Thursday, April 26, 2007

Catholic political theory in a nutshell

Here it is, from the (then future) Pope himself (p. 129 of Without Roots:
The Catholic will not and should not, thought the making of laws, impose a hierarchy of values that can only be recognized and enacted within the faith. He or she can only reclaim that which belongs to the human foundations accessible to reason and the therefore essential to the construction of a sound legal order.
Don't know yet if I fully agree with it (though I'm inclined to at least in result if not in foundational assumptions about epistemology), but it is pretty coherent, eh?


Ryan said...

It's delightfully coherent, it just doesn't mean it has anything to do with the world in which we live. Hegel too has a beautifully coherent system, but it's beautifully coherent nonsense.

"Human foundations accessible to reason"? That's the kind of language I expect to hear from Descartes and Locke, not a theologian. It's certainly nothing Paul or Moses seem all that excited about.

The Bard said...

The problem is that his statement presumes that there is one source of human reason. I used to believe that but I'm not so sure any more. I do believe in universal human nature, but does that necessarily presume a universal human reason?

The appeal to a universal reason strikes me as too close to the endless appeals to some universal, unbiased science that will somehow answer our questions. Abraham Kuyper demolished that idea.

The Bard said...

I think that (minus the word "Catholic") Dr. Silvester would love this quote. I also think (she may challenge me if I am wrong) Camille would disagree.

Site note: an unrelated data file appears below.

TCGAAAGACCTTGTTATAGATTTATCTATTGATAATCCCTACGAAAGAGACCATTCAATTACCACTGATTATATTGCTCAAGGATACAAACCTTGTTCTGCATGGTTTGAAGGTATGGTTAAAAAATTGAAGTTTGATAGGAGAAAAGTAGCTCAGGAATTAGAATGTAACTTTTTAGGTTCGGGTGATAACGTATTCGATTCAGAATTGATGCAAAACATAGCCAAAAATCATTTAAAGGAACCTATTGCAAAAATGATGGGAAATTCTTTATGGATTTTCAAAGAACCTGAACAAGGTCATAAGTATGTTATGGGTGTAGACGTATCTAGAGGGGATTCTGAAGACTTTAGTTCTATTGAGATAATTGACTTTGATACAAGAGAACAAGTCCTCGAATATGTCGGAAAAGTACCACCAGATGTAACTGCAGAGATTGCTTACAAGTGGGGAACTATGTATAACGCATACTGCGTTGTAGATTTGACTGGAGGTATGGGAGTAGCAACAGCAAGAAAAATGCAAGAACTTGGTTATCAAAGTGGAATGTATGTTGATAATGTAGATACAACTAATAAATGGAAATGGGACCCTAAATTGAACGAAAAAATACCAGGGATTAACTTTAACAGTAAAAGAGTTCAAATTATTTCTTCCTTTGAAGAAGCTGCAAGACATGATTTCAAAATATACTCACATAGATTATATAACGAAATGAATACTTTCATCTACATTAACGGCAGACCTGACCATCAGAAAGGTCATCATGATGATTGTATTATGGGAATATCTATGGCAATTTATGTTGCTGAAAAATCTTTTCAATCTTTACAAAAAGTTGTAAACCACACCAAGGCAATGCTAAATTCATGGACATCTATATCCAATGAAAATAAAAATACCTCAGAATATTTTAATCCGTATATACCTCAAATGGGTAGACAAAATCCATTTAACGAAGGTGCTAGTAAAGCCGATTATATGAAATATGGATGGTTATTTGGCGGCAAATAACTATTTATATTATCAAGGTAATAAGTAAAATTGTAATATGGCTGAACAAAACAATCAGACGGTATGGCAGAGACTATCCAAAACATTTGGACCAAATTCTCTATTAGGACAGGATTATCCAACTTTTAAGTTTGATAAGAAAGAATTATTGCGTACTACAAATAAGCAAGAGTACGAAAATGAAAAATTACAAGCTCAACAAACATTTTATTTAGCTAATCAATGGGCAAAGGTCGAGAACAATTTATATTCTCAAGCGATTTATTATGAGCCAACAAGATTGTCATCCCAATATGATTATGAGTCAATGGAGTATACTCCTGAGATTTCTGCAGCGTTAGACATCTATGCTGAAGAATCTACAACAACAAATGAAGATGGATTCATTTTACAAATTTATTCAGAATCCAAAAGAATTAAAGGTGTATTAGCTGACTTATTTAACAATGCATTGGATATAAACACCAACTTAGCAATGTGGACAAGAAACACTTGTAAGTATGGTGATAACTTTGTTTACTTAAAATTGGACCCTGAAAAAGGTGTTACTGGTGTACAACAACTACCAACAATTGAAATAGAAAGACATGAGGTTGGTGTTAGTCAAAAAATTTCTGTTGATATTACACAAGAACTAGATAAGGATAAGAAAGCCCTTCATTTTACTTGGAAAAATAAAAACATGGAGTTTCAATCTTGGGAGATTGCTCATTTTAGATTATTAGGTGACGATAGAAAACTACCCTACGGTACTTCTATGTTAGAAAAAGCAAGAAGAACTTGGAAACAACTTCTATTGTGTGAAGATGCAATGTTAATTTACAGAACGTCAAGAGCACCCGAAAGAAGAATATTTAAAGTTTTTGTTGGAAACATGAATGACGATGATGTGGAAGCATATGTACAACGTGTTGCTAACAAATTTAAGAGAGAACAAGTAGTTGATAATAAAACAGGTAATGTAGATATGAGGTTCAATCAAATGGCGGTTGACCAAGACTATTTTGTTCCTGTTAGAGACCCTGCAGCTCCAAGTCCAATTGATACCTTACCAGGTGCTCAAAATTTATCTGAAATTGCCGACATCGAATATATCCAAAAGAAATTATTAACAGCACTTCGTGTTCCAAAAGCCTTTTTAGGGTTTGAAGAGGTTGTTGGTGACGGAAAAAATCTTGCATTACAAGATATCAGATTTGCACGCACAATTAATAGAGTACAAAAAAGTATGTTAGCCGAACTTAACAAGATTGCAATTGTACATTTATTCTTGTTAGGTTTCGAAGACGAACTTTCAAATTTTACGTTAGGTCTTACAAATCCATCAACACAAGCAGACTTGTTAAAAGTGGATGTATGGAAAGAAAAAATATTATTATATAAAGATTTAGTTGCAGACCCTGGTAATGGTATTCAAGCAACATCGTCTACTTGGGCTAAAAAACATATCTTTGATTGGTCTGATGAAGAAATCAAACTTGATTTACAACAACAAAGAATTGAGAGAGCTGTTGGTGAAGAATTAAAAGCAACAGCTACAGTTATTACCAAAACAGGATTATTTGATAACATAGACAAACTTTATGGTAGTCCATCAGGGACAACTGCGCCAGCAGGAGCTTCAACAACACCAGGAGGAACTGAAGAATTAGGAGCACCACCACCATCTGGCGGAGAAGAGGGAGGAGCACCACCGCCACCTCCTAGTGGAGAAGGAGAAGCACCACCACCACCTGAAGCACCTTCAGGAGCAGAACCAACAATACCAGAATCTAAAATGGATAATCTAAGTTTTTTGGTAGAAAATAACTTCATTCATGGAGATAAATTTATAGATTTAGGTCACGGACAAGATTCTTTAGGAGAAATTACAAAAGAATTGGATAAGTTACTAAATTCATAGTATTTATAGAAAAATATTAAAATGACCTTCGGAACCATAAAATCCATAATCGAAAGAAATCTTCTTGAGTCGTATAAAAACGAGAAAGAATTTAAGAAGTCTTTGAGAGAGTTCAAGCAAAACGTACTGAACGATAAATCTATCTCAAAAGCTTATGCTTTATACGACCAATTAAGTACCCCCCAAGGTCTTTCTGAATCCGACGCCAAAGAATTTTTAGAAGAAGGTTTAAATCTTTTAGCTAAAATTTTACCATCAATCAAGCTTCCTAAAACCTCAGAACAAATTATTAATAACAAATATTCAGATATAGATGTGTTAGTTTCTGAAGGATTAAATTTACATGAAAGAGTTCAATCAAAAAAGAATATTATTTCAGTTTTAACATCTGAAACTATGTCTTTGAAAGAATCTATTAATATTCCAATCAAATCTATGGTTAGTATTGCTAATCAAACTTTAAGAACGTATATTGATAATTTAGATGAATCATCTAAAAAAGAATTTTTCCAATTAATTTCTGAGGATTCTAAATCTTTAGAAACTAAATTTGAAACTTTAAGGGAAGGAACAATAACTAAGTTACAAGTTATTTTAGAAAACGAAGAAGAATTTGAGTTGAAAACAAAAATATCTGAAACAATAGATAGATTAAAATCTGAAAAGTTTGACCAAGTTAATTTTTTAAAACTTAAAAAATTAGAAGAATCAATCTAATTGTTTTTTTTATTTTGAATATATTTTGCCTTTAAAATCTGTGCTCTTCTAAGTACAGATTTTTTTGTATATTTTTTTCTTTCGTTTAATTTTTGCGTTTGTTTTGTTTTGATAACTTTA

Playing Devil's Advocate with Ryan, I would say that Paul *does* talk about this role of reason in Romans 1. The question is how far we take that, and whether a knowledge that serves to condemn is also a knowledge that serves to construct.

Ryan said...

If anything, I see Romans 1 as indicating that reason is futile, darkened, and that men in "their unrighteousness suppress the truth." Paul seems to indicate that apart from revelation all we can muster is sufficient knowledge to know what shouldn't be done, but that doesn't stop anyone from doing it. And though revelation shows us what ought to be done, it's only through regeneration that we're able to turn ourselves toward it and establish some sort of common ground.

Anonymous said...

Josiah says:

I think the Pope is saying something far more limited than Ryan's comments suggest. He isn't saying that human reason is sufficient for us to do what is right. He isn't even saying (necessarily) that it is sufficient for us to always know what is right. He's only saying that the knowledge human reason provides is sufficient for the making of laws. Human reason may not be perfect, but it's good enough for government work.

Does that mean the Pope is a Rawlsian? That's a scary thought.

Becca said...

"good enough for government work"


Camille said...

Yeah, David. You guessed right. I disagree with him. The Pope is pretty much a Modernist (Rawls, too, yes?). **yawn** Been there. Done that. Then read the Scriptures. Ho-hum.

ryan said...

What to me is most disappointing about this whole affair is that the Catholic church's best efforts at engaging contemporary culture sound like they've been pitched to engage 17th century culture. Ratzinger may have an answer to Kant, but no one cares. Nietzsche is the real challenge. And I really don't think that the church in general, let alone the Catholic church in particular, has anywhere near dealt with him.

The Bard said...